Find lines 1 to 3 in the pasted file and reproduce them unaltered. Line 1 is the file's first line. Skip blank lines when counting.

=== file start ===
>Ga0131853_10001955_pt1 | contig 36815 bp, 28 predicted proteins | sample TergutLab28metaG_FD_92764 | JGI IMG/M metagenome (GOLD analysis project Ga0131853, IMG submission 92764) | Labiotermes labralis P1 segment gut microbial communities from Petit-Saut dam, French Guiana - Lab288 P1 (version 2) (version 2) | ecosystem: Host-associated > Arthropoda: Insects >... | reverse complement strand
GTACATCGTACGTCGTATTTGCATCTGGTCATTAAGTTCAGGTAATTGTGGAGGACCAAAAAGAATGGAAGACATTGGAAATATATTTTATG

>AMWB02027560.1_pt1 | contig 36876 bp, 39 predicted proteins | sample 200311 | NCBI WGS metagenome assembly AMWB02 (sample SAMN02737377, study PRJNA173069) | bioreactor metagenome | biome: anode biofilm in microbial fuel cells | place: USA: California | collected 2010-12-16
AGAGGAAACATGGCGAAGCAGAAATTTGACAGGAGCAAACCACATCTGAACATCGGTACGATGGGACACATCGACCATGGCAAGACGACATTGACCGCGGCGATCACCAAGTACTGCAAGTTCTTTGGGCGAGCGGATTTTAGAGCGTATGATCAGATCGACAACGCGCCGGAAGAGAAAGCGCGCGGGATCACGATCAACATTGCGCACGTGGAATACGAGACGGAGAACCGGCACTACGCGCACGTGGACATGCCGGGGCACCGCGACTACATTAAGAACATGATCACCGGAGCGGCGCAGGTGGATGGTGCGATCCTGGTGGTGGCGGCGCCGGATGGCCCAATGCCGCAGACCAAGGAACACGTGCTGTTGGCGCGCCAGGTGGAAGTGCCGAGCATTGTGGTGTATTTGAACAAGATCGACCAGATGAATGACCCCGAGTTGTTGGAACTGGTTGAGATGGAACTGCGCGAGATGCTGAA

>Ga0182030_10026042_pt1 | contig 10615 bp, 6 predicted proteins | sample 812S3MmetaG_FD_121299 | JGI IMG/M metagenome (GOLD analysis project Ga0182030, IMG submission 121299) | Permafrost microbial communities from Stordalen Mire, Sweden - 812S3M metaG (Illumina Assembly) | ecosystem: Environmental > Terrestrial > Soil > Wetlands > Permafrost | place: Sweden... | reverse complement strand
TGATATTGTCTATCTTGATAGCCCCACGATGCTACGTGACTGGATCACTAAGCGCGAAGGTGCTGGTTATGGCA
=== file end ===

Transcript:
>Ga0131853_10001955_pt1 | contig 36815 bp, 28 predicted proteins | sample TergutLab28metaG_FD_92764 | JGI IMG/M metagenome (GOLD analysis project Ga0131853, IMG submission 92764) | Labiotermes labralis P1 segment gut microbial communities from Petit-Saut dam, French Guiana - Lab288 P1 (version 2) (version 2) | ecosystem: Host-associated > Arthropoda: Insects >... | reverse complement strand
GTACATCGTACGTCGTATTTGCATCTGGTCATTAAGTTCAGGTAATTGTGGAGGACCAAAAAGAATGGAAGACATTGGAAATATATTTTATG

>AMWB02027560.1_pt1 | contig 36876 bp, 39 predicted proteins | sample 200311 | NCBI WGS metagenome assembly AMWB02 (sample SAMN02737377, study PRJNA173069) | bioreactor metagenome | biome: anode biofilm in microbial fuel cells | place: USA: California | collected 2010-12-16